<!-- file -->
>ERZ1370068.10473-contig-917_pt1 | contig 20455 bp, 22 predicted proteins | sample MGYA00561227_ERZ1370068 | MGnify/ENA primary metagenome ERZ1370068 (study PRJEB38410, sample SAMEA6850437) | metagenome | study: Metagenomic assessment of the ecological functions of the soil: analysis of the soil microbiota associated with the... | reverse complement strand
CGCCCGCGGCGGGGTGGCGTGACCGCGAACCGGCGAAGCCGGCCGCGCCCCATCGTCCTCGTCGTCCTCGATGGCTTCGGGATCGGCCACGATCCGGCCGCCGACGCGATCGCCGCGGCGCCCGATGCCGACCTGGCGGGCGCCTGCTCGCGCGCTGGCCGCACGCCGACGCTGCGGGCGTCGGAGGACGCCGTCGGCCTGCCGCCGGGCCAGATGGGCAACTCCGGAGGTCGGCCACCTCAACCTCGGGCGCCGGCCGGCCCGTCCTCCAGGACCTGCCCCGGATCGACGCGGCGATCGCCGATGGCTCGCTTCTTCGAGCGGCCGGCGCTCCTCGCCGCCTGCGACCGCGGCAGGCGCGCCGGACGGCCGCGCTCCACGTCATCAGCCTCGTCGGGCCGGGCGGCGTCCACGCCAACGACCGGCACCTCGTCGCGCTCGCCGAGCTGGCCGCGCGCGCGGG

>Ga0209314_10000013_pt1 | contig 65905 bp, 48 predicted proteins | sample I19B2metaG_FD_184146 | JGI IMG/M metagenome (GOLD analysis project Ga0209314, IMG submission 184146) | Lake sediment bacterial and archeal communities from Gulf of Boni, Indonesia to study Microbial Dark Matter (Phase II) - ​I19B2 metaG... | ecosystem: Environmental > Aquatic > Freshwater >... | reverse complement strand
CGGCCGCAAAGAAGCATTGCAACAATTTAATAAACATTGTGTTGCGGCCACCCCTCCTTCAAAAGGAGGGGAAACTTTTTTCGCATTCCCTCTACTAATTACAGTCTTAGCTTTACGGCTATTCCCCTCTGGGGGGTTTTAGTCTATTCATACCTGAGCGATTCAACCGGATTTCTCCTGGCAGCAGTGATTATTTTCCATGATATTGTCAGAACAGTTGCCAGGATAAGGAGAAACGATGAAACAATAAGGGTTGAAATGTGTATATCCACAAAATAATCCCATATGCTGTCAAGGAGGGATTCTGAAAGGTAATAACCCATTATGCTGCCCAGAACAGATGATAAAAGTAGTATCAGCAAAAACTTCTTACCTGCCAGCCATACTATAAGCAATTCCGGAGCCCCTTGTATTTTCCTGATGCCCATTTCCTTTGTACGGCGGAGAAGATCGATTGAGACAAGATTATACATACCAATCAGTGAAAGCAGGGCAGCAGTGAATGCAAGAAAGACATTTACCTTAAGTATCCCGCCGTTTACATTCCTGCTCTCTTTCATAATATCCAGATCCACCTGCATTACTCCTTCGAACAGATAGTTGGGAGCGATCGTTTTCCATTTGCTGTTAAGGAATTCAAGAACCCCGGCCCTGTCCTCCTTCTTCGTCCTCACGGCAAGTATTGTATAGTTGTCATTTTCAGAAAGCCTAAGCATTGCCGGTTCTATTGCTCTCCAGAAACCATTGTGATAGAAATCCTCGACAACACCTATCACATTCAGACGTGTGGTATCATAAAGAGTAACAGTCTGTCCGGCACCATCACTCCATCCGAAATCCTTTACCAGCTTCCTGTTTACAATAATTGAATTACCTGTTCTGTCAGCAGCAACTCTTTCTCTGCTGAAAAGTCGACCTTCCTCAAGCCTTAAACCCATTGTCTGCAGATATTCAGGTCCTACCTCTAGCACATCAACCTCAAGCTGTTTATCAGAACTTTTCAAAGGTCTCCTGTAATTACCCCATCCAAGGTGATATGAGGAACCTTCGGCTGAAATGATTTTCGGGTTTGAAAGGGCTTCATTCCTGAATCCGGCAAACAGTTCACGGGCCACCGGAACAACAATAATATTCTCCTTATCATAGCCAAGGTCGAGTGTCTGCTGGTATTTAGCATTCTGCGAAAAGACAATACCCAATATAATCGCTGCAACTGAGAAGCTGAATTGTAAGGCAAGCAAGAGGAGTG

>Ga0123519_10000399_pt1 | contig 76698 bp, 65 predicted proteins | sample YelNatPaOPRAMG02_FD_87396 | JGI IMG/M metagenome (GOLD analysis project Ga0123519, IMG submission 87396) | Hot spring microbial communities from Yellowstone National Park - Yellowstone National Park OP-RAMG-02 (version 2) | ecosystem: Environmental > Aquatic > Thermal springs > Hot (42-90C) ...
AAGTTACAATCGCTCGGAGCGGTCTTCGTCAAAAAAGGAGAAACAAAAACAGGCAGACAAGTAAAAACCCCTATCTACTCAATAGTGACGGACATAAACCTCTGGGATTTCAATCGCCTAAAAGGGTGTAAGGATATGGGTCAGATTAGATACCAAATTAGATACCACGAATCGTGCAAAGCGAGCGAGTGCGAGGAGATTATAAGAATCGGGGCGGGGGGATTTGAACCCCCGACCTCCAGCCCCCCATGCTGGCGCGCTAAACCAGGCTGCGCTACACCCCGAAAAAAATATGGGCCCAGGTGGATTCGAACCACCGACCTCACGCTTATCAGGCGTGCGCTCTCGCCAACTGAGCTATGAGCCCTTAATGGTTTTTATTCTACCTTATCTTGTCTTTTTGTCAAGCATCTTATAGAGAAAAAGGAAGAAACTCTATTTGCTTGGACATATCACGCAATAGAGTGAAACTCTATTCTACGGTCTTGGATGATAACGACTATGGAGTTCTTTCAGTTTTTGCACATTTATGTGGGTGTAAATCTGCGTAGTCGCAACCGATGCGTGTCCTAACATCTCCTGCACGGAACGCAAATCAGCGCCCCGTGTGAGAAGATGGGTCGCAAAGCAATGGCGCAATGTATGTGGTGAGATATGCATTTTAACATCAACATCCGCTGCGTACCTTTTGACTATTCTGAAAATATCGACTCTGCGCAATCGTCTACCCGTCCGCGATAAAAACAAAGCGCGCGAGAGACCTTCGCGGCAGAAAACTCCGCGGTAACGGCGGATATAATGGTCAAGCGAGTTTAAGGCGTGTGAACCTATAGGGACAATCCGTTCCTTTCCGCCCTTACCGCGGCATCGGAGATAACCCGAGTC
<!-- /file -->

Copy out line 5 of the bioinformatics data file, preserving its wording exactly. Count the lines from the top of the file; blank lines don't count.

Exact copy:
>Ga0123519_10000399_pt1 | contig 76698 bp, 65 predicted proteins | sample YelNatPaOPRAMG02_FD_87396 | JGI IMG/M metagenome (GOLD analysis project Ga0123519, IMG submission 87396) | Hot spring microbial communities from Yellowstone National Park - Yellowstone National Park OP-RAMG-02 (version 2) | ecosystem: Environmental > Aquatic > Thermal springs > Hot (42-90C) ...